Opposition leader charged with conspiring to organize coup

The U.S. embassy in Skopje has said that it was following the criminal proceedings against Zoran Zaev "with concern."

Izvor: Tanjug

Monday, 02.02.2015.


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Zoran Zaev (Beta/AP, file)

Opposition leader charged with conspiring to organize coup

The U.S. embassy urged Macedonian authorities to adhere to the highest standards of the rule of law, transparency, freedom of speech and independent judiciary in the legal proceedings, "in order to secure the integrity of democratic processes."

The Russian Foreign Ministry addressed the same development on Saturday to say Moscow "hopes for a thorough investigation into the failed attempted of coup in Macedonia."

"We express hope for a thorough investigation into it in the interests of stability and security in Macedonia. We are calling on all political forces of that country to act in compliance with the constitution-based democratic institutions, to solve the problems by means of a dialogue. Aggravation of the situation in friendly Macedonia may cause dangerous escalation of ethnic conflicts in the country," the Russian MFA said in a statement, and added:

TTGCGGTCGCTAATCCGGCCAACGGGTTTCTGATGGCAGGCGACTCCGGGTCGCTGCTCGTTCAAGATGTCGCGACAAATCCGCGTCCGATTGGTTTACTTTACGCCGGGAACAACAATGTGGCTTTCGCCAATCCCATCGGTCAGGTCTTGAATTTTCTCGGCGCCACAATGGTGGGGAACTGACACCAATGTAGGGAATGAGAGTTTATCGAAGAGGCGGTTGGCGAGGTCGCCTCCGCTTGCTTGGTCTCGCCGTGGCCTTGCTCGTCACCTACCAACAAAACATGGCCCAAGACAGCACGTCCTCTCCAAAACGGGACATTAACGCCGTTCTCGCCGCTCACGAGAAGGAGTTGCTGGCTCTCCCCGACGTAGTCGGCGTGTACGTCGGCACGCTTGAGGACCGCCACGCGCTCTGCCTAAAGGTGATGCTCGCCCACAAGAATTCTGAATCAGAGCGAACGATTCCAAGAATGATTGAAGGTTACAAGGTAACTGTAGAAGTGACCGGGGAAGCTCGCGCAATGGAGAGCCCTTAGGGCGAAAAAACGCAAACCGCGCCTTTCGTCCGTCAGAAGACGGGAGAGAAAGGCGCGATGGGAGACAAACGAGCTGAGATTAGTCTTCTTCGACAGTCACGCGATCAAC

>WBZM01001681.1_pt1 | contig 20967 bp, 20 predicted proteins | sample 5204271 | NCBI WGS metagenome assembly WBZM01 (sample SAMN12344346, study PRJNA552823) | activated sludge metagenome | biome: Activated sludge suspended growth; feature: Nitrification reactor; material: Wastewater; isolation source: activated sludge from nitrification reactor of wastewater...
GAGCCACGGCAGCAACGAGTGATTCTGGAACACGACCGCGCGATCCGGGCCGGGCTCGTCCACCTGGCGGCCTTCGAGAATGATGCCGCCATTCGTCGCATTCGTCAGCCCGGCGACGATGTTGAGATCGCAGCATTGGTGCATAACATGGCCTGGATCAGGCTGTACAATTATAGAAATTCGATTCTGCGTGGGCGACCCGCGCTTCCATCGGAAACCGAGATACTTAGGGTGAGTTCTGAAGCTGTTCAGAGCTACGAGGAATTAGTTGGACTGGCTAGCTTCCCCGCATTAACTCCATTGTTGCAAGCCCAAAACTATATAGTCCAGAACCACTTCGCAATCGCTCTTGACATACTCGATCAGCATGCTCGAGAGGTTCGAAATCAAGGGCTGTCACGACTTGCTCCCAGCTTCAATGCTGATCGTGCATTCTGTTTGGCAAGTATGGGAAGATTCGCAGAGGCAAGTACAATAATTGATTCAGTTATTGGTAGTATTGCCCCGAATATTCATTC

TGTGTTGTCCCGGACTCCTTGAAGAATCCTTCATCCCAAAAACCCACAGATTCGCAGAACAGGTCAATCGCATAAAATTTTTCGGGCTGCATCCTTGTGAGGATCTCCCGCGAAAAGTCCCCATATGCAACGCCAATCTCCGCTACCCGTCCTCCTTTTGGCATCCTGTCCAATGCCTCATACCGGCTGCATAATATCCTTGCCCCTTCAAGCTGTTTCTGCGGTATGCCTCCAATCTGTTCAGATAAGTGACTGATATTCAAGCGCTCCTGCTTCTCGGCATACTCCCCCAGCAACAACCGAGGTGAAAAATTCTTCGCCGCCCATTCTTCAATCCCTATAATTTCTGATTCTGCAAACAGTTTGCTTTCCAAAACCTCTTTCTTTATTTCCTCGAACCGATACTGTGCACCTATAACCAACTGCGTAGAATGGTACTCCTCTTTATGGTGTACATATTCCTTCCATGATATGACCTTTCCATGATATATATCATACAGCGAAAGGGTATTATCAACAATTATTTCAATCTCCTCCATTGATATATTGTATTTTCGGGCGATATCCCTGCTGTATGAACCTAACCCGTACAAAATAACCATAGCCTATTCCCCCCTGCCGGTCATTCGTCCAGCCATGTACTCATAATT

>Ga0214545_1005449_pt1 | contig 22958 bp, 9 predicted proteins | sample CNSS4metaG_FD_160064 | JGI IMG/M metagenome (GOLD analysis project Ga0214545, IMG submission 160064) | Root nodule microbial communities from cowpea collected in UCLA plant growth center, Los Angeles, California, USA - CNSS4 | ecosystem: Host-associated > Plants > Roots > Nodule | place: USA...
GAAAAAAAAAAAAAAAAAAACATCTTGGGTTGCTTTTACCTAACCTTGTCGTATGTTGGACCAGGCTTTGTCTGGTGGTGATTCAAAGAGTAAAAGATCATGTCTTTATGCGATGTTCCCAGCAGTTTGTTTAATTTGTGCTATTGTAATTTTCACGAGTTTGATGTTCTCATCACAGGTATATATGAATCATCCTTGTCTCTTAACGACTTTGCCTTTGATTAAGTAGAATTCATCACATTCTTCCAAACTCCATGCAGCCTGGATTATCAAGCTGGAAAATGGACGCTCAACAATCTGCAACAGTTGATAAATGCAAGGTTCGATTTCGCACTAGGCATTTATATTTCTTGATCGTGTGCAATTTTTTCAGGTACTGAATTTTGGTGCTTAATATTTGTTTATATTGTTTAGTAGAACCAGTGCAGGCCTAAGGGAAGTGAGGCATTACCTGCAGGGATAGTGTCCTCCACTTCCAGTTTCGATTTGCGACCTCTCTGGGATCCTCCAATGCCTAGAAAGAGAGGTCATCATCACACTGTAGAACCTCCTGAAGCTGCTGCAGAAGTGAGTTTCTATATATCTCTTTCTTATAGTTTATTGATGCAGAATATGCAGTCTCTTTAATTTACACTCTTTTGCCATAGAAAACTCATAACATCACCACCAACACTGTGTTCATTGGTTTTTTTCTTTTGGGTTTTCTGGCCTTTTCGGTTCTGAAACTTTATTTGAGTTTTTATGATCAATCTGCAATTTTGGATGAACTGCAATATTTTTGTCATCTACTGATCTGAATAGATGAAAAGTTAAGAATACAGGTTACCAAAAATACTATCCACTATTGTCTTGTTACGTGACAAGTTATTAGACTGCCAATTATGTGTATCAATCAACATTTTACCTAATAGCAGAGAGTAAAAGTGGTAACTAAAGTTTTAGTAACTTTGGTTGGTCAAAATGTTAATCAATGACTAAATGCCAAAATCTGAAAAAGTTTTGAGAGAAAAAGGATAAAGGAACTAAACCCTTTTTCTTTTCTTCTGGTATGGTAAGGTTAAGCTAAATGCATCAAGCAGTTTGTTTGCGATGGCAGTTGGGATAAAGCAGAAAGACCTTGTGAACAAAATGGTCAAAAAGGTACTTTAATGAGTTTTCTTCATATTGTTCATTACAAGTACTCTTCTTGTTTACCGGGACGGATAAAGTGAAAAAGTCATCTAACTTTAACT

"This situation proves once again the importance of Russia’s suggestion the OSCE should adopt a document banning anti-constitutional coups."

Zaev has denied the charges against him, saying authorities were trying in vain to prevent the publication of what he says is incendiary evidence of criminal wrongdoing by the conservative government of Prime Minister Nikola Gruevski, Reuters reported.

The agency noted that Gruevski has been in power since mid-2006, and that he "accused Zaev of trying to blackmail him to call a snap election during face-to-face talks in September and November, saying Zaev claimed he had gathered intelligence against the government with the help of a foreign spy service."

"I watched and listened to the head of the opposition... informing me that he is collaborating with a foreign intelligence service," Gruevski said.

Zaev's party has been boycotting parliament for almost a year since alleging fraud in the last parliamentary election. His potential imprisonment would further deepen political divisions "and may heighten concern in the West over a perceived authoritarian streak in Gruevski's rule," Reuters said.

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